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Aspekte kultureller Identität

Beiträge zur Kulturgeschichte der deutschsprachigen Minderheit in Kroatien


Edited By Thomas Möbius, Ivana Jozić, Melita Aleksa Varga, Leonard Pon and Ivana Šarić Šokčević

Zwischen dem 18. und 20. Jahrhundert lebten im heutigen Staatsgebiet Kroatiens zahlreiche deutsche Emigranten. Zwischen ihnen und der kroatischen Mehrheitsbevölkerung fanden z.T. intensive kulturelle Austauschprozesse statt. Im zweiten Band zu dem vom DAAD geförderten internationalen Forschungsprojekt werden Ergebnisse zur Erforschung einzelner Aspekte des regionalen deutschsprachigen Presse-, Theater- und Schulwesens vorgelegt. In einzelnen Beiträgen aus diesem Band wird auf den regen Kontakt zwischen deutscher und kroatischer Sprache und Kultur im Bereich des landwirtschaftlichen Wortschatzes, der gymnasialen Schulordnung, aber auch der Philosophie, Literatur und Theaterpoetik sowie Theaterkritik hingewiesen.

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Anja Iveković Martinis, Anita Sujoldžić: The Other as ally: Croatian- and German-language newspapers in Austro-Hungarian Pula (1905–1906)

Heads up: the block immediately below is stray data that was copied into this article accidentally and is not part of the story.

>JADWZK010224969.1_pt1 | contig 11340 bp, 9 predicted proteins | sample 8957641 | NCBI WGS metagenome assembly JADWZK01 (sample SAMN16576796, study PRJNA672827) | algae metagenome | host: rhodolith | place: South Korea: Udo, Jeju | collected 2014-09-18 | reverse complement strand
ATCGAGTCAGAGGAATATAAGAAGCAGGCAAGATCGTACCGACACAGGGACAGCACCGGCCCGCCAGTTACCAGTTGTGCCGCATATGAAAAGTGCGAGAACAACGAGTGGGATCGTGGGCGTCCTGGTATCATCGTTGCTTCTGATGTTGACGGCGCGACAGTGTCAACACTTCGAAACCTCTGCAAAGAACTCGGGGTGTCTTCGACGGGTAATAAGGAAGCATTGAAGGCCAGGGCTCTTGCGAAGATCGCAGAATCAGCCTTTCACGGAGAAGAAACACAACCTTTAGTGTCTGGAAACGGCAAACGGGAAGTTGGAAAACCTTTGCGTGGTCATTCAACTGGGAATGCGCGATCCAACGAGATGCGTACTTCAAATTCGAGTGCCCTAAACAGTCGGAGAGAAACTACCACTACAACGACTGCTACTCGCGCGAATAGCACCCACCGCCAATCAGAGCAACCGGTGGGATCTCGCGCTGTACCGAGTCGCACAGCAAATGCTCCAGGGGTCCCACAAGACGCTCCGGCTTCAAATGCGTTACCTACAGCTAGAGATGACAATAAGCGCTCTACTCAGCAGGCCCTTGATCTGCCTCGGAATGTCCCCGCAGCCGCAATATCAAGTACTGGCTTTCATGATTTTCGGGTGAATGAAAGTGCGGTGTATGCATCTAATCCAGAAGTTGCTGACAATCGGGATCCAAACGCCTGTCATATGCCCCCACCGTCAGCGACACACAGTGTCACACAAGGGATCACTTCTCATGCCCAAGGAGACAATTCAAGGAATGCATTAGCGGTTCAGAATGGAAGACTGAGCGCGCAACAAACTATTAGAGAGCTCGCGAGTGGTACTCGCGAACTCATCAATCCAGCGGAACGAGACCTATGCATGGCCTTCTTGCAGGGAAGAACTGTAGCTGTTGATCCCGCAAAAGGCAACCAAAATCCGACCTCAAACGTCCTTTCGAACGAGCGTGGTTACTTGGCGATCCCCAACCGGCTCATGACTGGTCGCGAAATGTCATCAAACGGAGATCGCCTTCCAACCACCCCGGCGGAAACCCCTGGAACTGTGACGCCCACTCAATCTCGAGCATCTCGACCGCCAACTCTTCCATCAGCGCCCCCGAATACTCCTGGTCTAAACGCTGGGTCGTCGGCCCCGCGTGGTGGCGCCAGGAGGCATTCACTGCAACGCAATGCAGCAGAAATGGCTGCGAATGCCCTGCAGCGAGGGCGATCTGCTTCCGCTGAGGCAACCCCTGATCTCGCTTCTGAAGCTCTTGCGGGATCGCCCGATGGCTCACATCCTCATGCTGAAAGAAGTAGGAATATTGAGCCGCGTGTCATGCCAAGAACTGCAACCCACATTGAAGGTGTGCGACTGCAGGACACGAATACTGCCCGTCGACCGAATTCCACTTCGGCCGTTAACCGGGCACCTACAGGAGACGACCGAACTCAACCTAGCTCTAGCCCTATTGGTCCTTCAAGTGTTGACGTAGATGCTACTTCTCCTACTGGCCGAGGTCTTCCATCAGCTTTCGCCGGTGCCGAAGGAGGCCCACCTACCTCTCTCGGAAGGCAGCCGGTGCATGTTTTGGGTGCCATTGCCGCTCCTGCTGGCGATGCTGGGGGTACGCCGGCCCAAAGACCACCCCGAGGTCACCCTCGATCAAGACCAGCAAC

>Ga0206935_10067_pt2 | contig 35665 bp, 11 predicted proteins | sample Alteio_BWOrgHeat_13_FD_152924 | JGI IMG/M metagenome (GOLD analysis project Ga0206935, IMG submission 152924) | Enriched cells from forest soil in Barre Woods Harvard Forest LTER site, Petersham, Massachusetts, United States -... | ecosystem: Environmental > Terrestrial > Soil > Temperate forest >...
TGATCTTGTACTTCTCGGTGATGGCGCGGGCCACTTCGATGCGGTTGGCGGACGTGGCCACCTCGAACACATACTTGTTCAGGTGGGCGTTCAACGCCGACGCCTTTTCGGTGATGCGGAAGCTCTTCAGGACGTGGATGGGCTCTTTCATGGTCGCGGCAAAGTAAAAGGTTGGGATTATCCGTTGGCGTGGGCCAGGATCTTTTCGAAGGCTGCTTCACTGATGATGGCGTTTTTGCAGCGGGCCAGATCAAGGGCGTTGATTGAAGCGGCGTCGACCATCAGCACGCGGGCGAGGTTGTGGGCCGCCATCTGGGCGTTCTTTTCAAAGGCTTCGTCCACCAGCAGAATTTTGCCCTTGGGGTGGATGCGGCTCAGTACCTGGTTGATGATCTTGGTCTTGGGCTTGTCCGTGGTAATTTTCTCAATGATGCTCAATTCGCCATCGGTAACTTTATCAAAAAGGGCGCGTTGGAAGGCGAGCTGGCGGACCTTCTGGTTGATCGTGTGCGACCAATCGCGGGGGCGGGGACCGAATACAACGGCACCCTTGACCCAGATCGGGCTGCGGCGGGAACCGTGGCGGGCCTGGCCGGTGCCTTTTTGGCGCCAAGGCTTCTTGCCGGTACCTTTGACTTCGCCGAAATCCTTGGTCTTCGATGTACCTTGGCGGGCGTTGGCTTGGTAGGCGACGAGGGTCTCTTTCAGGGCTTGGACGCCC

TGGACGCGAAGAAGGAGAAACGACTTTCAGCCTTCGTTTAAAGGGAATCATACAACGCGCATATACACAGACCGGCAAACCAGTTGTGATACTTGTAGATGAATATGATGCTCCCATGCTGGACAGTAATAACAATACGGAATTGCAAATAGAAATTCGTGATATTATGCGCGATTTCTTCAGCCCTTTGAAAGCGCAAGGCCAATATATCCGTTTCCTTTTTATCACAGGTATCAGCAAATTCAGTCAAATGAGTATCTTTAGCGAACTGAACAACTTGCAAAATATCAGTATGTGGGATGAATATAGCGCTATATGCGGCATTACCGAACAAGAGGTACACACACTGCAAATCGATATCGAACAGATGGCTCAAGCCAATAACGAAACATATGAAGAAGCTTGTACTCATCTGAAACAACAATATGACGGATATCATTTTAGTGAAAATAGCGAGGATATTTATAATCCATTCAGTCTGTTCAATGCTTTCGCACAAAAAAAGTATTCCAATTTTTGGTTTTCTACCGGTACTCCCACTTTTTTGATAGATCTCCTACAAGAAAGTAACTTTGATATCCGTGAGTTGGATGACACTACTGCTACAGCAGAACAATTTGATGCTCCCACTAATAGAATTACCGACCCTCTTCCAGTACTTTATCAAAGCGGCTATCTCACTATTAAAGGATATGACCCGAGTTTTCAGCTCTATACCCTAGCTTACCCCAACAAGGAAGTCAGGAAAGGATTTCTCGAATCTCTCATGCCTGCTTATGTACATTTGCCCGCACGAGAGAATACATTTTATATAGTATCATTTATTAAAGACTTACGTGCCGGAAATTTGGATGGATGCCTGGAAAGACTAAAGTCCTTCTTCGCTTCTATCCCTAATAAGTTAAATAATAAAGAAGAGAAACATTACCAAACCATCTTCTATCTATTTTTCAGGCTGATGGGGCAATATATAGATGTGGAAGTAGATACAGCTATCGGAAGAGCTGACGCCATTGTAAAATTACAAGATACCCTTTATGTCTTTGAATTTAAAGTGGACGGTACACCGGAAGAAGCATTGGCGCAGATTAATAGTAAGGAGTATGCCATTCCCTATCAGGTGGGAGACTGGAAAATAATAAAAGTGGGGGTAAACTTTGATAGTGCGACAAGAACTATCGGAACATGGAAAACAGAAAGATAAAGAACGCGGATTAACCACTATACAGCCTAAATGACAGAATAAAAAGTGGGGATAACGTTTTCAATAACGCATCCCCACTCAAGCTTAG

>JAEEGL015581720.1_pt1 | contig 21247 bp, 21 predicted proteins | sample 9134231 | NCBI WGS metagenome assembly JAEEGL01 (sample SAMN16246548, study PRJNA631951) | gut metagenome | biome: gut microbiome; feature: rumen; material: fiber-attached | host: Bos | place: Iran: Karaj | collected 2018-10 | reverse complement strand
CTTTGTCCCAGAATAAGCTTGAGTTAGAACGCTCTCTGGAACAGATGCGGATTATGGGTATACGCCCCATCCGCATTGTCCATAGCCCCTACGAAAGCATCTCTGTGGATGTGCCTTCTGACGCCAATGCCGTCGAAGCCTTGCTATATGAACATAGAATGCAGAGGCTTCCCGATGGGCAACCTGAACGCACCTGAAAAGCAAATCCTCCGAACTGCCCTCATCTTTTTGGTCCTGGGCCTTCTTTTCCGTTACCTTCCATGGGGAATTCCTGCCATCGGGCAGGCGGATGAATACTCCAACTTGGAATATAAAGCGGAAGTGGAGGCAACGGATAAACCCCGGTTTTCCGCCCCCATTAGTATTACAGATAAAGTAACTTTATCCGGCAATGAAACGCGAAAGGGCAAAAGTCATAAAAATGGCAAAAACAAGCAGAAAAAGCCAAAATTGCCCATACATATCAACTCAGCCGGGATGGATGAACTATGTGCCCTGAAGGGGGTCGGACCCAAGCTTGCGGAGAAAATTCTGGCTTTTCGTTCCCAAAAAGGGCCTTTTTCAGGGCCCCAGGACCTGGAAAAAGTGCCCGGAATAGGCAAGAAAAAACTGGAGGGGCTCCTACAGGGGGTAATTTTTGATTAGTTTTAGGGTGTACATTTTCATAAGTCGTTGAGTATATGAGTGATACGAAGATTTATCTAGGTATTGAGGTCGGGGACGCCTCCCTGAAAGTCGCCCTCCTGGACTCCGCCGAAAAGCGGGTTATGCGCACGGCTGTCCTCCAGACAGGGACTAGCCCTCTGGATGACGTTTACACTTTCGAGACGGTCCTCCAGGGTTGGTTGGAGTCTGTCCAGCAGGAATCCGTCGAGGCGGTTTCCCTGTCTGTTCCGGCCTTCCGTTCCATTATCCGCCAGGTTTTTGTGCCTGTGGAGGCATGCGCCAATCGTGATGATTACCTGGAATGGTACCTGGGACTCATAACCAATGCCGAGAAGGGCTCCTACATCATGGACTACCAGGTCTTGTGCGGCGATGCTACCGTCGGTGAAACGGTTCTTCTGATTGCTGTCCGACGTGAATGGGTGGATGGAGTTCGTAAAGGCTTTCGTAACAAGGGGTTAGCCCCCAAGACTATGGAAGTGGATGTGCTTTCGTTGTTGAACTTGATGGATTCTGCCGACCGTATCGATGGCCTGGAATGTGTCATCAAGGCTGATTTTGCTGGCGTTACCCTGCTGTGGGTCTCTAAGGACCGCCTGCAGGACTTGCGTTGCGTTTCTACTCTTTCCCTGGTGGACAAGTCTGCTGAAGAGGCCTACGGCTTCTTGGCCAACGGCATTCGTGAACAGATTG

The Other as ally: Croatian- and German-language newspapers in Austro-Hungarian Pula (1905–1906)


Anja Iveković Martinis, Anita Sujoldžić

In order to better understand different aspects of contemporary globalisation processes, particularly migration and the ways it (re)shapes communities and societies, it can be useful to reconsider past examples of everyday life in culturally diverse environments. In multi-ethnic empires such as Austria-Hungary, many, particularly urban, settings developed into very dynamic and diverse hubs of intercultural exchange as a result of migration and trade between different parts of the empire and with other countries. To try to understand these dynamics, it is useful to focus on particular interactions between specific actors or groups, in cases where an element of Otherness plays a role. The town of Pula, on the north-eastern Adriatic peninsula of Istria, is a good example of such a culturally diverse urban setting. Now in the Republic of Croatia, in the period referred to here it was part of the crown land of the Austrian Littoral within the Austrian half of the empire (and was often referred to by its Italian name, Pola). After being designated as the new main port of the imperial navy, the previously small and run-down fishing town, littered with the weedgrown remains of its “glory days” as an ancient Roman colony, quickly developed into a more or less modern Mediterranean-Mitteleuropean town and became a magnet for people of diverse origins, native languages, professions and levels of education seeking to make a living in the relative prosperity created by the presence of the navy and a...

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